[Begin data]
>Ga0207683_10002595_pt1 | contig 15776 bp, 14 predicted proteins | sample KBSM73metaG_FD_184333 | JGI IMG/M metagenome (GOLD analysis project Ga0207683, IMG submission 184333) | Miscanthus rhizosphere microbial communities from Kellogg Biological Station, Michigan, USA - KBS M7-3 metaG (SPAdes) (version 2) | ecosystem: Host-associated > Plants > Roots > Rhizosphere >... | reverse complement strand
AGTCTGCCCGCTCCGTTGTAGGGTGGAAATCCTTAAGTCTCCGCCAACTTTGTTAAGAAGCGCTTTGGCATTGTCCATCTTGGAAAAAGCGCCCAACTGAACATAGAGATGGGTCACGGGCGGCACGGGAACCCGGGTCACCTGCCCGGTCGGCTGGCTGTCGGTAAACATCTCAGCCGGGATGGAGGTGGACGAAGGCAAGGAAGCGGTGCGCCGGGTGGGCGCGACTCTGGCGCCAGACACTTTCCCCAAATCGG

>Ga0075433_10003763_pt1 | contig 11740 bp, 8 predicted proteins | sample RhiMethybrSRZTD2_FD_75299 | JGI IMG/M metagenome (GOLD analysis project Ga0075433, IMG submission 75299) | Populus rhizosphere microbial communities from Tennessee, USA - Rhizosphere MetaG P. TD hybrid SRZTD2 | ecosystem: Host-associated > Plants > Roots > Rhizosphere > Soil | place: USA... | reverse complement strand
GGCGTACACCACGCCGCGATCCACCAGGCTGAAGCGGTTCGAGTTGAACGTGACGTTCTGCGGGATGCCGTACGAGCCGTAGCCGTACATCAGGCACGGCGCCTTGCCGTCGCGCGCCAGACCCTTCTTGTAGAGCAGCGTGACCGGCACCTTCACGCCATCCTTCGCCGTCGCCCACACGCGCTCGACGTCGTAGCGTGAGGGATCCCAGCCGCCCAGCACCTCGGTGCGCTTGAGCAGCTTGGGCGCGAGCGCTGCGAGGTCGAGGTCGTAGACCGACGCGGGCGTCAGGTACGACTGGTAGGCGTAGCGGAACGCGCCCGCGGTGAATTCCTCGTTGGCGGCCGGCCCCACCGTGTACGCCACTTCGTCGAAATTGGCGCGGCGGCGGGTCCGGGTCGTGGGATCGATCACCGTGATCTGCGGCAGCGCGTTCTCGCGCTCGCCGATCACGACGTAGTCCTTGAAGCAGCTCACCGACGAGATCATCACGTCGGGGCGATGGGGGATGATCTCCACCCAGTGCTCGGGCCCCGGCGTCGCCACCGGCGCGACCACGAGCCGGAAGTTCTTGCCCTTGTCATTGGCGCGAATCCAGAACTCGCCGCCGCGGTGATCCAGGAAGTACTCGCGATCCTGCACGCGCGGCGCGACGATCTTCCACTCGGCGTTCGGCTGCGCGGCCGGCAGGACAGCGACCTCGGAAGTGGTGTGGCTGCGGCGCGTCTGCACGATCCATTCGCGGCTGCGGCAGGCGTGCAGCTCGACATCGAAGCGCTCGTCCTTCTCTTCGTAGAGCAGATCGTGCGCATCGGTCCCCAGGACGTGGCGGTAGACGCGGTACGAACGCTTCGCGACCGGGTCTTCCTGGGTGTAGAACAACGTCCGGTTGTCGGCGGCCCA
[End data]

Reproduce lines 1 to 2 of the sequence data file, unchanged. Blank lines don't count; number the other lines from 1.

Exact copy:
>Ga0207683_10002595_pt1 | contig 15776 bp, 14 predicted proteins | sample KBSM73metaG_FD_184333 | JGI IMG/M metagenome (GOLD analysis project Ga0207683, IMG submission 184333) | Miscanthus rhizosphere microbial communities from Kellogg Biological Station, Michigan, USA - KBS M7-3 metaG (SPAdes) (version 2) | ecosystem: Host-associated > Plants > Roots > Rhizosphere >... | reverse complement strand
AGTCTGCCCGCTCCGTTGTAGGGTGGAAATCCTTAAGTCTCCGCCAACTTTGTTAAGAAGCGCTTTGGCATTGTCCATCTTGGAAAAAGCGCCCAACTGAACATAGAGATGGGTCACGGGCGGCACGGGAACCCGGGTCACCTGCCCGGTCGGCTGGCTGTCGGTAAACATCTCAGCCGGGATGGAGGTGGACGAAGGCAAGGAAGCGGTGCGCCGGGTGGGCGCGACTCTGGCGCCAGACACTTTCCCCAAATCGG